Each year at the conclusion of the Stanley Cup Final, the NHL awards the Conn Smythe Trophy to the player judged most valuable to his team during the National Hockey League’s Stanley Cup playoffs.
These are five Conn Smythe-winning performances that stand out from the rest:
Wayne Gretzky | C | Edmonton Oilers 1984-1985
Here’s a question for you. How do you follow up a 73 goal, 208 point, Hart Trophy-winning regular season performance? Answer, set an NHL playoff record for points. Wayne Gretzky, the Great One, sizzled in the 1985 Stanley Cup Playoffs scoring 17 goals and adding 30 assists for a league record 47 points in only 18 playoff games. That’s a whopping 2.61 point per game average to go with a 0.94 goals per game average. Nobody had an answer for #99. The Oilers, on their way to a second straight Cup title, swept the Kings and Jets in rounds one and two and finished the playoffs with a 15-3 record, defeating the Eastern Conference champion Flyers in five games.
Patrick Roy | G | Montreal Canadiens 1985-1986
Montreal won its first Stanley Cup in seven seasons on the strength of goaltender Patrick Roy. Roy sparkled with a 1.92 goals against average winning 15 of 20 games. His two shining performances came in Game 3 of the Conference Finals against the Rangers and Game 4 of the Cup Finals against Calgary. In Game 3 of the Conference Finals, the Rangers dominated the Canadiens in the overtime period but could not overcome the outstanding goaltending of Roy and lost 4-3 on a goal by Claude Lemieux. Roy shut out the Flames in Game 4 of the Cup Final leading his team to a 1-0 victory. Oh, and get this, he was only a rookie.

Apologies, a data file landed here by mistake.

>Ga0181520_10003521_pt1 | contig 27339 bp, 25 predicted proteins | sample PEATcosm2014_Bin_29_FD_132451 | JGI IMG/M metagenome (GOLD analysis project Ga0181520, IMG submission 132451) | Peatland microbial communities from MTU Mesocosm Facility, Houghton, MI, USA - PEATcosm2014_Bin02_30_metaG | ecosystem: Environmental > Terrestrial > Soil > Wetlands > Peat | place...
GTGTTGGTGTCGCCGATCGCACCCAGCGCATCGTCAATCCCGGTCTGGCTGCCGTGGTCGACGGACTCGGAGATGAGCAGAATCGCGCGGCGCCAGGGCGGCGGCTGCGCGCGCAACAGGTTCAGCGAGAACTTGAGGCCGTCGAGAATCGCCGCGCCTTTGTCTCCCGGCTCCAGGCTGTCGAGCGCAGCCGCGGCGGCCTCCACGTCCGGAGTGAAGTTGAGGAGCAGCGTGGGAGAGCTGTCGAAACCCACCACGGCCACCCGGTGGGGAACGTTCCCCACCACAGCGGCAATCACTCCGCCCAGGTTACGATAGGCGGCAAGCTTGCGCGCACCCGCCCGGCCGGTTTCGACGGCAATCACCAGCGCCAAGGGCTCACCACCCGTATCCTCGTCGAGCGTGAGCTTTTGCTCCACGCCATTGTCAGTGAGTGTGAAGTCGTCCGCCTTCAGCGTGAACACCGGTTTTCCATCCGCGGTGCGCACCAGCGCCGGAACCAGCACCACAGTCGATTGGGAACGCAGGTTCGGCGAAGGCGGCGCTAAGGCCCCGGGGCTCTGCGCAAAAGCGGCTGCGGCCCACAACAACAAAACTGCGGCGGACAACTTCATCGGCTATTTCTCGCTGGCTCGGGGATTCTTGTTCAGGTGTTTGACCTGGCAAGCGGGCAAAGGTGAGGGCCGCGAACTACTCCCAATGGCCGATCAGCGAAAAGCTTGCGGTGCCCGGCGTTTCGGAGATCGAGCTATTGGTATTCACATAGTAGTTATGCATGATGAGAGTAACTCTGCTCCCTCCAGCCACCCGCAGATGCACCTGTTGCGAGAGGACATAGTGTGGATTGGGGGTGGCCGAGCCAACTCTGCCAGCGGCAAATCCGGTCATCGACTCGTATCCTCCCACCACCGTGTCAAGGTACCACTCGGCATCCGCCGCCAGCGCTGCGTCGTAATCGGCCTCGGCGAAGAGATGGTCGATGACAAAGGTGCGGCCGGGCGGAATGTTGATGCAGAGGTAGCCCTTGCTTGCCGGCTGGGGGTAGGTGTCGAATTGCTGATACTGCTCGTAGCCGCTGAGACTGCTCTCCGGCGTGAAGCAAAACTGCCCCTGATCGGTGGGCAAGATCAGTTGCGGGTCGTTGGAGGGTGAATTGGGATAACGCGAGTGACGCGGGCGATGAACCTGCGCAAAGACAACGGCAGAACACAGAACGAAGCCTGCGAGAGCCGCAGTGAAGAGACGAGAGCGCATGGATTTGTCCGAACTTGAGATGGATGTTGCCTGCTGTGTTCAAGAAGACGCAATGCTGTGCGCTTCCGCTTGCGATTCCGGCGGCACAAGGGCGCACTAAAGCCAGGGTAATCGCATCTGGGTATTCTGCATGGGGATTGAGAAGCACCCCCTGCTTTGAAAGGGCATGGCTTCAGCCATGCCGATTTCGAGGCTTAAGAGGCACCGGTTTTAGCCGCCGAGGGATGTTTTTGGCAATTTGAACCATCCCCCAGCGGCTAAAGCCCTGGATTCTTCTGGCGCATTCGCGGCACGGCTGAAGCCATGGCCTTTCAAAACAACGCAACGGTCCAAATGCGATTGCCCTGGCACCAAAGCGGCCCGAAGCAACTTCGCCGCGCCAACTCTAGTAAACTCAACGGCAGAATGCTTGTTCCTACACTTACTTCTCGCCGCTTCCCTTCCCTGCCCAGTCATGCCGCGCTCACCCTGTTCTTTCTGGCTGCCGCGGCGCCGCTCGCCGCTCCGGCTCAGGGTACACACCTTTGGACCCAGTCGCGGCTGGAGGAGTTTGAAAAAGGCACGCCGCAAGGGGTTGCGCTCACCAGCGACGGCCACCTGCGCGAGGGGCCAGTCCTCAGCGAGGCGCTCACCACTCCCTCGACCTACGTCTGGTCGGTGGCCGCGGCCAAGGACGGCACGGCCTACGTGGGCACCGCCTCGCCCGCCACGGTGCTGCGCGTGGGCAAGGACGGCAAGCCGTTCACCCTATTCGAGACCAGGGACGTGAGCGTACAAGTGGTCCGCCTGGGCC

Bobby Orr | D | Boston Bruins 1969-1970
Bobby Orr played like the reigning Norris Trophy winner in the 1970 Stanley Cup Playoffs. From the defensive position Orr potted 9 goals and added 11 assists in 14 games. He set up Phil Esposito’s game-winning goal in Game 5 of the Conference Finals against New York after stealing the puck at center ice. He then scored the game-winning and series-winning goal in Game 6. Orr’s most famous goal however, came in Game 4 of the Cup Finals against the Blues. He scored the Cup-winning goal 40 seconds into overtime and his subsequent mid-air celebration after being tripped by Blues defenseman Noel Picard is one of the most recognizable images in North American sports history and the most reproduced image in hockey history.
Ken Dryden | G | Montreal Canadiens 1970-1971
The Canadiens sure have been lucky with goaltenders. Ken Dryden, one of the game’s finest, won the 1971 Conn Smythe Trophy leading the Habs to a Cup win over the Chicago Blackhawks. What sticks out is in winning the award, Dryden became the game’s only player to win the Conn Smythe Trophy before winning the Calder Trophy for rookie of the year. Dryden had only played six games in the NHL before leading the Canadiens to the first of their six Cup titles in the 1970’s.
Mario Lemieux | C | Pittsburgh Penguins 1990-1991
Super Mario performed like a superhero in the 1991 Stanley Cup Playoffs. Forced to miss 50 games in the regular season due to a herniated disc, Lemieux didn’t miss a beat when it mattered. He scored 16 goals and dished out 28 helpers for 44 points in only 23 games. His 44 points is the second highest total in playoff history. Despite missing a game due to his back injury, Lemieux led all players with 12 points in only 5 games in the Cup Finals. Lemieux scored arguably the most famous goal of his career in Game 2 of the Finals when he sprinted end to end and split between Minnesota’s two defenseman eventually beating goalie Jon Casey backhanded as he was falling down.